It is without question that PCIe is one of the most important technologies in modern computers as so much is run through this interface, from graphics to storage, networking, and more. As important as it is though, the current PCIe 3.0 standard has been out since 2010, much longer than the 4-year update cycle PCI-SIG, the organization that defines the standard, had previously tried to keep. To remedy the delay, PCI-SIG has apparently decided to accelerate the development and deployment of both PCIe 4.0 and PCIe 5.0, according to Tom's Hardware.
The plan is apparently to have the PCIe 4.0 standard defined by the end of the year. It is currently at revision 0.9, which some vendors are using to start developing products ready for the 1.0 release. Already vendors are offering 16 GT/s (gigatransfers per second) controllers, which is double what PCIe 3.0 offers, and putting PCIe 4.0 PHYs into their products.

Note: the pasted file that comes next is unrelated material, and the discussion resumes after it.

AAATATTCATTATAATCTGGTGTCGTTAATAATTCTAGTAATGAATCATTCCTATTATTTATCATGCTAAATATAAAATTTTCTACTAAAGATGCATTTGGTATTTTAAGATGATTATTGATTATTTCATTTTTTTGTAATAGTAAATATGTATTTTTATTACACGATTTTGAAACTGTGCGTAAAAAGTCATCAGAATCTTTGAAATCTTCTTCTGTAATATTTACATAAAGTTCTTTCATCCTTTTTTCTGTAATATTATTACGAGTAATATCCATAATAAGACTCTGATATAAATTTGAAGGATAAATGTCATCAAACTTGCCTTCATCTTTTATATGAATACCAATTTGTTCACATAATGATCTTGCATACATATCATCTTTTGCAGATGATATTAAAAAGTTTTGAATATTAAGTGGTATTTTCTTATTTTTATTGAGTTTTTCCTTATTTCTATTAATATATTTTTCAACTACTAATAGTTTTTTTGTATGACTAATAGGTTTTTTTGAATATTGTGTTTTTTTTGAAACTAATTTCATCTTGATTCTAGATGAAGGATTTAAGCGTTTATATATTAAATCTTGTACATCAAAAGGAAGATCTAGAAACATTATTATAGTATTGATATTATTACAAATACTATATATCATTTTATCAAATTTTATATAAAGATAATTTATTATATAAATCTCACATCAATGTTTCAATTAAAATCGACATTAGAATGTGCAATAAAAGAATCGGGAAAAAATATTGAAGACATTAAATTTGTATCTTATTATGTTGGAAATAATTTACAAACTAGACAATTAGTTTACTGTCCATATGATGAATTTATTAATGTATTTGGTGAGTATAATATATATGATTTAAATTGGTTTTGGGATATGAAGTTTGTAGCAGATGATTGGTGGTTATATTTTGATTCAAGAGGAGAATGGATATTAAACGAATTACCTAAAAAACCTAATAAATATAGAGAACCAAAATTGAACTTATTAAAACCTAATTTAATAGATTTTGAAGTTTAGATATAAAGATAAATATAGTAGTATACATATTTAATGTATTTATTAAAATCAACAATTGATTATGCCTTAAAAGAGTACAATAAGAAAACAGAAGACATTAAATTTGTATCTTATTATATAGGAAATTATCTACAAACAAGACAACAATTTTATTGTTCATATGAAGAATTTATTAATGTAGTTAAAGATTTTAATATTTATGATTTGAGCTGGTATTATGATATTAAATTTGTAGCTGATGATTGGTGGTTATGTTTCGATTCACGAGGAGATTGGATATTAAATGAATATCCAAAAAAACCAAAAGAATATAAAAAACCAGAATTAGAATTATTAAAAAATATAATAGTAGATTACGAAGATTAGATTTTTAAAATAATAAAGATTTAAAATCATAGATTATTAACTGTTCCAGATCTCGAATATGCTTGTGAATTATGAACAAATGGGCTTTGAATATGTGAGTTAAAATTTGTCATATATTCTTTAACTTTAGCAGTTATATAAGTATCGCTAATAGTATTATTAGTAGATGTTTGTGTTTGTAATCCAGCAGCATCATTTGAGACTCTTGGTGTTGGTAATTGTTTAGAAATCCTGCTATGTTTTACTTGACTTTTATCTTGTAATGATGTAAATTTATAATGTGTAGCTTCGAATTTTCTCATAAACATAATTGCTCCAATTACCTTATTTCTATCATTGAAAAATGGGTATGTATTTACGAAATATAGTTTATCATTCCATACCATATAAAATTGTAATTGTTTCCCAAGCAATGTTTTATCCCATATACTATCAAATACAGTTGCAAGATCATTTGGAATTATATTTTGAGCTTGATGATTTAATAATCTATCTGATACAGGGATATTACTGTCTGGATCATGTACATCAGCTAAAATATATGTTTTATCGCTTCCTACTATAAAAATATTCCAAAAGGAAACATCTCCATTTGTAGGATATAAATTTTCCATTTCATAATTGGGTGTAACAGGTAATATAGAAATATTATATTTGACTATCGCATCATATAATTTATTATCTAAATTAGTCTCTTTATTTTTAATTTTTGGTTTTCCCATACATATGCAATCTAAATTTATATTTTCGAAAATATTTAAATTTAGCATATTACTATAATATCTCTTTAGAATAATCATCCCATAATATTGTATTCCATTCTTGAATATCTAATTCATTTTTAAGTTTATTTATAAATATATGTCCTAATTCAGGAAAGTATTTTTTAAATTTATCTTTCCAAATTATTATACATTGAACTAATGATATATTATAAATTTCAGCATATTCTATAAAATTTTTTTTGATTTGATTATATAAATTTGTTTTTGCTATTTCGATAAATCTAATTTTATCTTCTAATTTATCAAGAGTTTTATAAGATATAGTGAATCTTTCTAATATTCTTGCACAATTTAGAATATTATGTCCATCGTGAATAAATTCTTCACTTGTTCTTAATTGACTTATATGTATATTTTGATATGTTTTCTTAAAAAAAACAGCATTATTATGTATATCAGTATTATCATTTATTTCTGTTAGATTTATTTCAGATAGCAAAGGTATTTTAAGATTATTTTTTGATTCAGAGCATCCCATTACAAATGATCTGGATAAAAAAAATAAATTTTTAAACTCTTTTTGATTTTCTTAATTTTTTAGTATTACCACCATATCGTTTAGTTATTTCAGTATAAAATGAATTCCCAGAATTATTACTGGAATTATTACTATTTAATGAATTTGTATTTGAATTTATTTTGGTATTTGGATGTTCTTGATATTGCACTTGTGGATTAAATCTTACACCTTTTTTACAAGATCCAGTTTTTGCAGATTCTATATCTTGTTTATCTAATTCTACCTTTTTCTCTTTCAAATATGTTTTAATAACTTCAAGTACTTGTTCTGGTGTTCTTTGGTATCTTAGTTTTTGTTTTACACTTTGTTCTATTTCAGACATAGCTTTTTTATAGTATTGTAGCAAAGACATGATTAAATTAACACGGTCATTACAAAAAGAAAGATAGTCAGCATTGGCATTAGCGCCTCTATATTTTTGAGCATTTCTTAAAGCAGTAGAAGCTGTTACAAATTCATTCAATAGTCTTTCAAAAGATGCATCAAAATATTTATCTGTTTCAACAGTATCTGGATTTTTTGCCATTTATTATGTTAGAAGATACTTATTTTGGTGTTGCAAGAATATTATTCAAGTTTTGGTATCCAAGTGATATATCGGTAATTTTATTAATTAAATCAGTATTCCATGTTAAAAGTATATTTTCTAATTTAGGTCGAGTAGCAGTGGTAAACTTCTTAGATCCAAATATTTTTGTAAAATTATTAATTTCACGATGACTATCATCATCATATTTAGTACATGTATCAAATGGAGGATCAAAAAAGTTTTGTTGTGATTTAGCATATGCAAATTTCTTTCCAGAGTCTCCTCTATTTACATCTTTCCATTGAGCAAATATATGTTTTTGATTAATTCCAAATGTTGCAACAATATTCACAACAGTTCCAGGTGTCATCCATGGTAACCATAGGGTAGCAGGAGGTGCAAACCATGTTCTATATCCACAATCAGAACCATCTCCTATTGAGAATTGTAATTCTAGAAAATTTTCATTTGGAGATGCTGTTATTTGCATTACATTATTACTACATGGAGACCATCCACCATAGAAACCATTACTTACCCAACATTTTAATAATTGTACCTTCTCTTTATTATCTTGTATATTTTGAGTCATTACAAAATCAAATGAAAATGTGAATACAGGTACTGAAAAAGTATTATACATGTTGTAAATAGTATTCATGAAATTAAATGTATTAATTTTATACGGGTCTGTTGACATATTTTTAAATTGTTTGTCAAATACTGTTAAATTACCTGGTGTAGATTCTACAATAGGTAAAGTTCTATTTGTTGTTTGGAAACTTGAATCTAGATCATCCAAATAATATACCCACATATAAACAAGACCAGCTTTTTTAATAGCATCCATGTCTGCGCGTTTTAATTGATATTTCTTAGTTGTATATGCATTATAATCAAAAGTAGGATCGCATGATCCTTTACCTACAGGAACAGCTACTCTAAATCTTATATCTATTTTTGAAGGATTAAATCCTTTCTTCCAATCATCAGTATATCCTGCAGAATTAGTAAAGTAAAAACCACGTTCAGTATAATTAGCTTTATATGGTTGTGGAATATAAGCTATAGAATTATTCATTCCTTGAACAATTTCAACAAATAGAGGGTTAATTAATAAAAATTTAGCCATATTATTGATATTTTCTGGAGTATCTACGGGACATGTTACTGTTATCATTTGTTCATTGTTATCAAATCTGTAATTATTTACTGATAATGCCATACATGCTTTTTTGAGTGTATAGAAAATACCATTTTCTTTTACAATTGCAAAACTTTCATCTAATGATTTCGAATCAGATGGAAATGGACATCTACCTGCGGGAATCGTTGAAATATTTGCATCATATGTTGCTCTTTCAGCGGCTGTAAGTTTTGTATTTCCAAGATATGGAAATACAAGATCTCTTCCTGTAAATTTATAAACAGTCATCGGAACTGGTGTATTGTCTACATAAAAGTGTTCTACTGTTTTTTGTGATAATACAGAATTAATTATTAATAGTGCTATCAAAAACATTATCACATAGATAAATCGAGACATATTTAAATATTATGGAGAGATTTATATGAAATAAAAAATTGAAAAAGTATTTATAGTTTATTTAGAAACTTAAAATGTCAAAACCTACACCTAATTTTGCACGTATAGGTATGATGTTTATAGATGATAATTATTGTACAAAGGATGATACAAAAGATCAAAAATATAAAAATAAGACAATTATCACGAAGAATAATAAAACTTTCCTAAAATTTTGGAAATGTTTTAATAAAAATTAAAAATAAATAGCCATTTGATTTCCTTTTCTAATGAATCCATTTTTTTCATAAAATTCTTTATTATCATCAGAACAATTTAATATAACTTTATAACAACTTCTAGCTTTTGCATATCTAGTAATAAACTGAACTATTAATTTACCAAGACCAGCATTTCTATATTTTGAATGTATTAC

It would appear PCIe 4.0 will be somewhat short lived though, as the target is for PCIe 5.0 to be ratified in 2019, and it will double what PCIe 4.0 offers. According to Tom's Hardware though, AMD is targeting PCIe 4.0 support for 2020, but with the plan now being for PCIe 5.0 to be ratified before then, perhaps this plan will change. Intel is being more tightlipped about its timeline, but it is hard to imagine it is not also deeply interested in moving to the next standard.
Source: Tom's Hardware
Back to original news post